Janelle Monáe has that magic too. I saw it last night.

http://www.youtube.com/watch?v=d_0gMYq6Odw&w=640&h=360

The Power and Mystique Of Minneapolis

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On the fourth song into their set in the Main Room at First Avenue last night, Tom Chapman, lead singer of Battle, East Sussex’s Keane, realized he was going to have a personally transformative evening. It was during the devastating and tender track from their 2004 debut, Hopes and Fears, entitled “We Might As Well Be Strangers.” I saw him look out into the audience during the peak of the song and his face visibly changed.

The mystique that is the club First Avenue wrote its fire in the sky long ago, even before Purple Rain. It used to be a cool place to hang out even when it was a Greyhound Bus Station back in the 1930s, with its art deco vibe, air conditioning and floor checked terrazzo (which is still there today and serves as foundation of the pit). In 1970, the club opened with a two set performance by Joe Cocker and his Mad Dog Englishmen. Fitting, really, that a Brit Rocker should christen what was to become the musical mecca of the Midwest.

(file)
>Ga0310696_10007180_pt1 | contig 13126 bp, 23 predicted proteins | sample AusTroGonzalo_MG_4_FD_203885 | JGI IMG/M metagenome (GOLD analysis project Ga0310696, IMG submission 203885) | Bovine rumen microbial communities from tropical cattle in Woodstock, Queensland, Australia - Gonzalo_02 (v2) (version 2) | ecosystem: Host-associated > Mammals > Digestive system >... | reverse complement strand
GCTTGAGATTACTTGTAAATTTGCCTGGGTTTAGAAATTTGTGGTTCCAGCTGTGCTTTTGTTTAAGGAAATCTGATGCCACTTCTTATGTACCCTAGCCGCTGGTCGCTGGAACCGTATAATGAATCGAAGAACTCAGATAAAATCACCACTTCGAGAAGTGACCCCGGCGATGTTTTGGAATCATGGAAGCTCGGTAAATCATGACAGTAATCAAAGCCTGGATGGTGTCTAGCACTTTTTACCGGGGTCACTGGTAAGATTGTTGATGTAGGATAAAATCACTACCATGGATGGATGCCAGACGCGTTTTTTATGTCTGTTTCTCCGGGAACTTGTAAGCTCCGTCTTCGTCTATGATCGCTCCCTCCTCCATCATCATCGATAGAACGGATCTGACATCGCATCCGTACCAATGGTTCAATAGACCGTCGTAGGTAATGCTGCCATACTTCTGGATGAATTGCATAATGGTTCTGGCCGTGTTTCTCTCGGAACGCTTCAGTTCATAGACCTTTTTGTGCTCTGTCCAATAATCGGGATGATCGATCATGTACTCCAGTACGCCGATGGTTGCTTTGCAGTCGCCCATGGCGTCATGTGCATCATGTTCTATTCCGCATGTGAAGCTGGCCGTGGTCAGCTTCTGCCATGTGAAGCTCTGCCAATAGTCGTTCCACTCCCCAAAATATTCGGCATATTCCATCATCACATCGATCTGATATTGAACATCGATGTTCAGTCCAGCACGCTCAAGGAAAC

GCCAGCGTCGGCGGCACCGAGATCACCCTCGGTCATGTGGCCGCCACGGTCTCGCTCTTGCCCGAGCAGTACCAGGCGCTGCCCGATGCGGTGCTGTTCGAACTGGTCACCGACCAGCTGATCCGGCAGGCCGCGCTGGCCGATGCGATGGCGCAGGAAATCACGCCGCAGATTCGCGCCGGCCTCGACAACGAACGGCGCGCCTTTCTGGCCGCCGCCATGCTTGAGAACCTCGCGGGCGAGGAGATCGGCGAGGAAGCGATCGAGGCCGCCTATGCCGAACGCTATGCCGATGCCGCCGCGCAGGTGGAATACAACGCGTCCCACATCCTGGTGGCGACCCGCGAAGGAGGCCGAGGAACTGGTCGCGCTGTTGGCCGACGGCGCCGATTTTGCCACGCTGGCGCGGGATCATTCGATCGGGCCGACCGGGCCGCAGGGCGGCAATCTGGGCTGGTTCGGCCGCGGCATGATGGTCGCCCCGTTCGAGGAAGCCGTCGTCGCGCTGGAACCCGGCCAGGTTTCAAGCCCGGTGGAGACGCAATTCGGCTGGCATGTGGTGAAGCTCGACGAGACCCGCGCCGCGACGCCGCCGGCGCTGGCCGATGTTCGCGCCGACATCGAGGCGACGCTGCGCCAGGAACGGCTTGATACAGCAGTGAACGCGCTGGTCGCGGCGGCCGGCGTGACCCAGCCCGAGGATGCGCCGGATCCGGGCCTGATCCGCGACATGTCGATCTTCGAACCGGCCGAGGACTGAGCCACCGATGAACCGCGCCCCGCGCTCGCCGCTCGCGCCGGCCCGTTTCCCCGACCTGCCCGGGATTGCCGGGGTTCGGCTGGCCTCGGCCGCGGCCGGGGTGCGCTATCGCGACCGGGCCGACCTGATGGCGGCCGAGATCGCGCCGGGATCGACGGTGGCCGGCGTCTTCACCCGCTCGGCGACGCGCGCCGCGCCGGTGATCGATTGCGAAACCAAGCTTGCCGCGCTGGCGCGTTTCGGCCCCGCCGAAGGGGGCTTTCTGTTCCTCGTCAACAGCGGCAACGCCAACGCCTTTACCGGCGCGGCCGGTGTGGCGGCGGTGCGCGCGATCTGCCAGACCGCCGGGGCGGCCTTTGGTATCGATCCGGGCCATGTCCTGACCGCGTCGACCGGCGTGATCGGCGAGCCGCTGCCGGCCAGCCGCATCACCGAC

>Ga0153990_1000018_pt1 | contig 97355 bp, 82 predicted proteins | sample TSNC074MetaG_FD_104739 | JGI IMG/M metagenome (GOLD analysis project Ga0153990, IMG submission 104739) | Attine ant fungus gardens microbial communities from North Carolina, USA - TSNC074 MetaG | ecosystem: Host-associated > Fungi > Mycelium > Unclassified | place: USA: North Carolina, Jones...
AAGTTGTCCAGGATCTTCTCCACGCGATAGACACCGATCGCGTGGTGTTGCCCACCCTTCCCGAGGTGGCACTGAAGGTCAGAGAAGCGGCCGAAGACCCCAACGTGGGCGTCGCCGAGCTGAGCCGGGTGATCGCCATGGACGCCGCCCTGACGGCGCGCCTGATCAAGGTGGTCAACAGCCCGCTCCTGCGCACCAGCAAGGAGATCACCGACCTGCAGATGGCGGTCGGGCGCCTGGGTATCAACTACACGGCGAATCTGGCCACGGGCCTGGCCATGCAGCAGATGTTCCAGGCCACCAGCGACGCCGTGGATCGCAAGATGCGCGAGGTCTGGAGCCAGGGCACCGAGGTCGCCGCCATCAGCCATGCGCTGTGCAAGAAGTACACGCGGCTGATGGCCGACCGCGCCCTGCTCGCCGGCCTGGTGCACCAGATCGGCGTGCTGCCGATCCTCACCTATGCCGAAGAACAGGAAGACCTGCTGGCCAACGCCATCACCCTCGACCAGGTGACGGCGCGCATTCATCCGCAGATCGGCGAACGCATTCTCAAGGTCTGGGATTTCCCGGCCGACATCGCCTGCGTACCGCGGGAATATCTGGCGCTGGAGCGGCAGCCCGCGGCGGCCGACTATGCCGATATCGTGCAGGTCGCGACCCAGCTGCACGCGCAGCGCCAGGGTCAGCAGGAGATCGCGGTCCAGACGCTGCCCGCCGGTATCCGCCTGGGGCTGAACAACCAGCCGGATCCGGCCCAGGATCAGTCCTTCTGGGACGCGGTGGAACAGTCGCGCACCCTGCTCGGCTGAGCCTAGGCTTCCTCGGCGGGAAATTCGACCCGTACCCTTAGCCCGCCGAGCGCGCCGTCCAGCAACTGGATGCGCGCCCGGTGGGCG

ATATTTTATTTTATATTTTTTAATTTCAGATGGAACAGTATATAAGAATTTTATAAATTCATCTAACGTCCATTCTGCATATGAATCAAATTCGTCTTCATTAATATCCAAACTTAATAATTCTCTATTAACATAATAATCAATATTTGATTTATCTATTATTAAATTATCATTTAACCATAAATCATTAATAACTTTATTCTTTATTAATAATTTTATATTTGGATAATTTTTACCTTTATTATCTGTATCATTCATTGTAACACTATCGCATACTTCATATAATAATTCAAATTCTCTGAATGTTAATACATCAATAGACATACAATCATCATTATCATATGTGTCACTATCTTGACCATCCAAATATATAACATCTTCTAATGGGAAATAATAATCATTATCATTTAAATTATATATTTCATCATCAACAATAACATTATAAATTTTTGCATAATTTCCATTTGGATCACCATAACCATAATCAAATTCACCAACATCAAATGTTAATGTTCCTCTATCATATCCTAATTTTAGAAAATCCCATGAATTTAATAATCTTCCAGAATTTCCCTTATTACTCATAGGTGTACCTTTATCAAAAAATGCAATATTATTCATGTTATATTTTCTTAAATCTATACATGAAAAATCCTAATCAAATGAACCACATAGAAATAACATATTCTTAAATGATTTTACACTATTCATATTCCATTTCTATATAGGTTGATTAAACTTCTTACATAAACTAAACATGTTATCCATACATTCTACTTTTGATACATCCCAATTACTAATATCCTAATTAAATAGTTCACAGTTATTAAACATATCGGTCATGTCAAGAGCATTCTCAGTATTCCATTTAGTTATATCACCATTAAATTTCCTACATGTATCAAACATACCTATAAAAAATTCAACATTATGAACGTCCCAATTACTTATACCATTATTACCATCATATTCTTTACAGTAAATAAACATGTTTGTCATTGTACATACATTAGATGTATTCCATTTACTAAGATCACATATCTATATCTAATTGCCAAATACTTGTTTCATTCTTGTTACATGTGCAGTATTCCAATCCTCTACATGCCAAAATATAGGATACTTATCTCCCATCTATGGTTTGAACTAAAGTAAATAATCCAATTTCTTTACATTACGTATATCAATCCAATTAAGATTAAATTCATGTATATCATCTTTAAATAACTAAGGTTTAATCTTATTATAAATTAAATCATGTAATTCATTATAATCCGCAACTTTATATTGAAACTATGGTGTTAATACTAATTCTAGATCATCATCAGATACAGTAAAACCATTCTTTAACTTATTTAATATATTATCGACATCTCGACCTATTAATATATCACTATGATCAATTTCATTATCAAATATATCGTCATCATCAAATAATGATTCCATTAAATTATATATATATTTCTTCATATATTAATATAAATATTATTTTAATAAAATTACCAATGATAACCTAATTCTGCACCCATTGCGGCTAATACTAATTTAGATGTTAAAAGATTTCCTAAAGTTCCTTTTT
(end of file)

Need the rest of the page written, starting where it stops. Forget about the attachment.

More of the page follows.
OLYMPUS DIGITAL CAMERAOver the years and as seen by the many stars painted on the exterior of the building, god-like geniuses from rock mythology have played the Main Room and the glorified closet known as 7th Street Entry, located in the same building. Clearly, the weight of this history overwhelmed Chapman, keyboard player Tim Rice Oxley, drummer Richard Hughes and bass player Jesse Quin. But they didn’t fail under the weight of it all. Instead, they rose to the occasion played a 21 song set that heated up the hearts of the 1500 strong audience in from the below-zero temperatures outside.